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David Geller

Can’t Find a Jeweler to Work for You? Here’s What You Should Do

Charge more, then pay more to solve your problems.

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There was a post on Facebook: “Can’t find a jeweler.”

They are not being trained, and because it doesn’t pay well to start, many opt for other careers. You can go to HVAC school for six months and earn $35,000 to $40,000 in year one.

My response:

  • The No. 1 problem is stores don’t pay high enough wages.
  • Stores don’t pay enough because they think they can’t afford someone because they don’t charge correctly. It’s a vicious cycle.
  • America pushes college. We need to think trade schools.
  • You should grow your own jeweler. School begins soon. No matter how much work you have, contact your local high school counselor and get a part-time teenager. Teach the person to polish your work.

Don’t argue! You should be producing $125 an hour, and because repairs include polishing, you are not charging extra to polish. So while you are producing $125 an hour, in the afternoons pay $10 an hour to have someone polish your work. You’ll net $115 an hour. Thirty days and he or she can polish virtually everything. You want to polish the $5,000 emerald, fine, but 90 percent is done by your new employee.

We had the high school kids then learn to invest and cast, then engrave. They took out trash, changed light bulbs and ran errands.

This will save you time, and just by having them polish things, you can tell if they might do well sitting at the bench. Start later training them to solder and size.

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We developed a few full-time jewelers this way.

In April/May I’d ask seniors, “So, are you working here for the summer or traveling before college?”

No matter what they said, I said, “You can’t quit.”.

“Sir, you can’t keep me here,” they’d say.

“Oh yes I can! You can’t quit until you bring in your replacement from school and train them,” I’d say.

Ninety percent of the time they did. They’d never bring in an idiot, but always a younger classmate they knew well, and they started the training. 

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I had the store 25 years.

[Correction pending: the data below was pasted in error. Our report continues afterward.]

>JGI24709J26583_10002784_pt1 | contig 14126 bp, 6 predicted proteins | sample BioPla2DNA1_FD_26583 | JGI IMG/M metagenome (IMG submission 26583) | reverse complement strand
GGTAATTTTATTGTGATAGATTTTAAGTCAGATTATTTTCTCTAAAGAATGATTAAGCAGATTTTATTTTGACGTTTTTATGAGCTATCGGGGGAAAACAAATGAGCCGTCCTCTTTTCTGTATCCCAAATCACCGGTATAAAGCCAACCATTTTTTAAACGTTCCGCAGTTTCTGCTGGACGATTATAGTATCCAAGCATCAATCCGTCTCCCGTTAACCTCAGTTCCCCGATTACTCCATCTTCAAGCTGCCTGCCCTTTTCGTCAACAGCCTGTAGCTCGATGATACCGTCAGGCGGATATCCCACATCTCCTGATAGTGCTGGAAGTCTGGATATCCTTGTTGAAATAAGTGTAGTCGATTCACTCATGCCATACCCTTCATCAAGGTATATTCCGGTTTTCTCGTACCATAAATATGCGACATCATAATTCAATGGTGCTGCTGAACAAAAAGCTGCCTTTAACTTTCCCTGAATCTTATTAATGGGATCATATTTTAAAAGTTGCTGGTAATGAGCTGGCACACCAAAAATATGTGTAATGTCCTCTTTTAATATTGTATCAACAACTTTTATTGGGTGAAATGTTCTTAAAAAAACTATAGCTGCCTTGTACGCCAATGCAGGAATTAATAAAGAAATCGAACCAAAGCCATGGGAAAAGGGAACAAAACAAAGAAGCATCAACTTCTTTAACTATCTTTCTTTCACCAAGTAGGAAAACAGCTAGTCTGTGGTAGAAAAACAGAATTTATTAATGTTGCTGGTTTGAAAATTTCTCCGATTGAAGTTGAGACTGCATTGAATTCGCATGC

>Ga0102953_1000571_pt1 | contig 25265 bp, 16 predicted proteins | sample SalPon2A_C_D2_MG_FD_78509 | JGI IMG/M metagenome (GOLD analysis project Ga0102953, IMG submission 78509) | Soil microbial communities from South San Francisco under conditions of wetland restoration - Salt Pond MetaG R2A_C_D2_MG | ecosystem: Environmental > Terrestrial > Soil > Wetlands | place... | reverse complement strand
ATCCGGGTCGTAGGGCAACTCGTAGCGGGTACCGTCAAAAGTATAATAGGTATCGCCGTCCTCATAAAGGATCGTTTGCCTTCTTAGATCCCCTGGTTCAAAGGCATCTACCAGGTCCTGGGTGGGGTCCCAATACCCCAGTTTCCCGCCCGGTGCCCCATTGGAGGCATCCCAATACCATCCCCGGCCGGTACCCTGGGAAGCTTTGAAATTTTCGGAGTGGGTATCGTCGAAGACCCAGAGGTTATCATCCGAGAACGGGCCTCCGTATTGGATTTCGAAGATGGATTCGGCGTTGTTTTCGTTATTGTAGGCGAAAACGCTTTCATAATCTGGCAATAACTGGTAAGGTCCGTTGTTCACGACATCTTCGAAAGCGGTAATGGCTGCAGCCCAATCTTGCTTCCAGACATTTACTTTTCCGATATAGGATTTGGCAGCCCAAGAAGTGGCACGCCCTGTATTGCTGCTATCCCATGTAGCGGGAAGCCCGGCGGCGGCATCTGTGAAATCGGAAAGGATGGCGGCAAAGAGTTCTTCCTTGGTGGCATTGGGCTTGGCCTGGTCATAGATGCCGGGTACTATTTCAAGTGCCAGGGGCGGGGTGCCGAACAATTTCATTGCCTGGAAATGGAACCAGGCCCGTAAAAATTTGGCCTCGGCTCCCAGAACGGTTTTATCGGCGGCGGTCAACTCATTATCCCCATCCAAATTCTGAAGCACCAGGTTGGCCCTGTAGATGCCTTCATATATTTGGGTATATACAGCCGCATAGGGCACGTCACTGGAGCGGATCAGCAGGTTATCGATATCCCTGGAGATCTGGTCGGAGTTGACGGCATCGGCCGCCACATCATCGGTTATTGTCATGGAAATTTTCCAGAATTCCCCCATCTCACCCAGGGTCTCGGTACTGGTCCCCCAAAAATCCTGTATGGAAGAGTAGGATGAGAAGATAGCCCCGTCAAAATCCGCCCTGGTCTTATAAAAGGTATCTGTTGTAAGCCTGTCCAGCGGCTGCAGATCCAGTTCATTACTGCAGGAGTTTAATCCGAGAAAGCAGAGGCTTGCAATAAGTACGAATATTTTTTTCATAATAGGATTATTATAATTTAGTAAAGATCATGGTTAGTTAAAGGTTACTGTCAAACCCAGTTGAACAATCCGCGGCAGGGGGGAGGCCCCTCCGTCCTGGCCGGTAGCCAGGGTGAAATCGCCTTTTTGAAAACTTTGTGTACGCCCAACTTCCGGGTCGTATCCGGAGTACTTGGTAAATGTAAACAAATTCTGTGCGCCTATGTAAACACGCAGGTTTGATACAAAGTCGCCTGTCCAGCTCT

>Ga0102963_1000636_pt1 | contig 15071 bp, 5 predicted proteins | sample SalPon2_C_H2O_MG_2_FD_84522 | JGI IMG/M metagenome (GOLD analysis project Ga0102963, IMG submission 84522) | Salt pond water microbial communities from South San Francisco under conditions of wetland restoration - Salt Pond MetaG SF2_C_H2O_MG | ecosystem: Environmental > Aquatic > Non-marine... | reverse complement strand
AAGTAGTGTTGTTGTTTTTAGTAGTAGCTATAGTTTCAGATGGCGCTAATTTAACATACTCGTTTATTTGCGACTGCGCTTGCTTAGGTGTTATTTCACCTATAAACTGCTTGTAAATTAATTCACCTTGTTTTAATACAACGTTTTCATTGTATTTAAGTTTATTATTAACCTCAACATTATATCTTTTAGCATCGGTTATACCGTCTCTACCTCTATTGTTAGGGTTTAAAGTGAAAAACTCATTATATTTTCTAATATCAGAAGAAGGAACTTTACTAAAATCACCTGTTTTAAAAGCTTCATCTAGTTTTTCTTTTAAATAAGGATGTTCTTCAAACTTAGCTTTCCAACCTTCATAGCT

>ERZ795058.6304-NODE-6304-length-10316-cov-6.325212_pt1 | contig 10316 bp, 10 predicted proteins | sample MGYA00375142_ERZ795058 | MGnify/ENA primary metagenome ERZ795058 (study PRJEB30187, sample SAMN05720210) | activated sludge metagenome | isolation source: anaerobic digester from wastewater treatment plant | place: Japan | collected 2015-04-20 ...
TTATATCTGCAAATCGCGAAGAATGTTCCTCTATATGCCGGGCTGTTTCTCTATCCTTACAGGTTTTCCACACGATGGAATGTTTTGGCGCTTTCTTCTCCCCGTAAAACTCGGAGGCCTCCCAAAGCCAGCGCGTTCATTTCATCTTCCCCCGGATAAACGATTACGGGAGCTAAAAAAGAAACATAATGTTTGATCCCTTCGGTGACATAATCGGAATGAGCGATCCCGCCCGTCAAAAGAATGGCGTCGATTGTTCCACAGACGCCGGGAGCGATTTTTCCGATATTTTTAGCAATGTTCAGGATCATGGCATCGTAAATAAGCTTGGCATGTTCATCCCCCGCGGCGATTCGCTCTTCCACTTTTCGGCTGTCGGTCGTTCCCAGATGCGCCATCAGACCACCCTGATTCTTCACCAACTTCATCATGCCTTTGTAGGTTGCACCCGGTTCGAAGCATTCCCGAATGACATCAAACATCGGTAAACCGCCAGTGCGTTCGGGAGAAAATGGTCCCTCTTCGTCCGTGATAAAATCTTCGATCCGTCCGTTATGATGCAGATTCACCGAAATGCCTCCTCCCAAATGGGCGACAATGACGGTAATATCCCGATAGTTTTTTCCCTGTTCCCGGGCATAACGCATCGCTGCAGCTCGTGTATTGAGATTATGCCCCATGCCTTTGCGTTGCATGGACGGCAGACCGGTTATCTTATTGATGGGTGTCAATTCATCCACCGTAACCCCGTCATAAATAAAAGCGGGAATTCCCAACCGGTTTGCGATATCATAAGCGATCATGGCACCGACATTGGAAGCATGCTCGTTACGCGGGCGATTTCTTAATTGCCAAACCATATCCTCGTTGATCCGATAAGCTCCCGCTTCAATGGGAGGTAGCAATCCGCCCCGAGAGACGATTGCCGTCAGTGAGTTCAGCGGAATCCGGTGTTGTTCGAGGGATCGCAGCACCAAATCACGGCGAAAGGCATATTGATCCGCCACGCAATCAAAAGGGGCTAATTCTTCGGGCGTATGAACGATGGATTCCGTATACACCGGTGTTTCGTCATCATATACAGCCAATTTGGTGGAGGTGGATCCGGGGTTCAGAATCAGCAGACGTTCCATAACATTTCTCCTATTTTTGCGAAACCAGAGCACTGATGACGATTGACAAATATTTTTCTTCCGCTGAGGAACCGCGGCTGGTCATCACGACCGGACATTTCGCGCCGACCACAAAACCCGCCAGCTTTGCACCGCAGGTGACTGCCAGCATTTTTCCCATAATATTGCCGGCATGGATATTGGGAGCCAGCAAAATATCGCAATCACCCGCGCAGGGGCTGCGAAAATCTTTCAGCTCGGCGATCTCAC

I had a student for 18 of the 25 years. The other years, we were so busy that I had a full-time polisher.

Grow your own! (And have them polish for you.)

David Geller is a 14th-generation bench jeweler who produces The Geller Blue Book To Jewelry Repair Pricing. David is the “go-to guy” for setting up QuickBooks for a jewelry store. Reach him at david@jewelerprofit.com.

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David Geller

What You Can Learn From Insurance Companies to Make More Money in Your Shop

Charging more to every customer helps pay for damages that your store covers.

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REDOS, STONE LOSS and breakage are the bugaboos of any shop. Stuff happens, but who pays for this?

Do you think Allstate pays for a car repair when you wreck your car? No! All Allstate customers share in that repair, which is built into their premiums. We all pay.

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That’s how stone loss, breakage and redos should be paid in every store: by charging more for all repairs to cover these procedures.

Let’s talk profit-and-loss statements for a moment. As a reminder, here’s the breakdown:

  1. Sales minus cost of goods = your gross profit
  2. Expenses are paid out of your gross profit
  3. After paying your expenses, what you have left over is net profit

Let’s say you size a ring and months later the customer comes back and says, “Hey! You sized my ring I had for 12 years, and 30 days later, my 5-pointer fell out. Now take care of it!”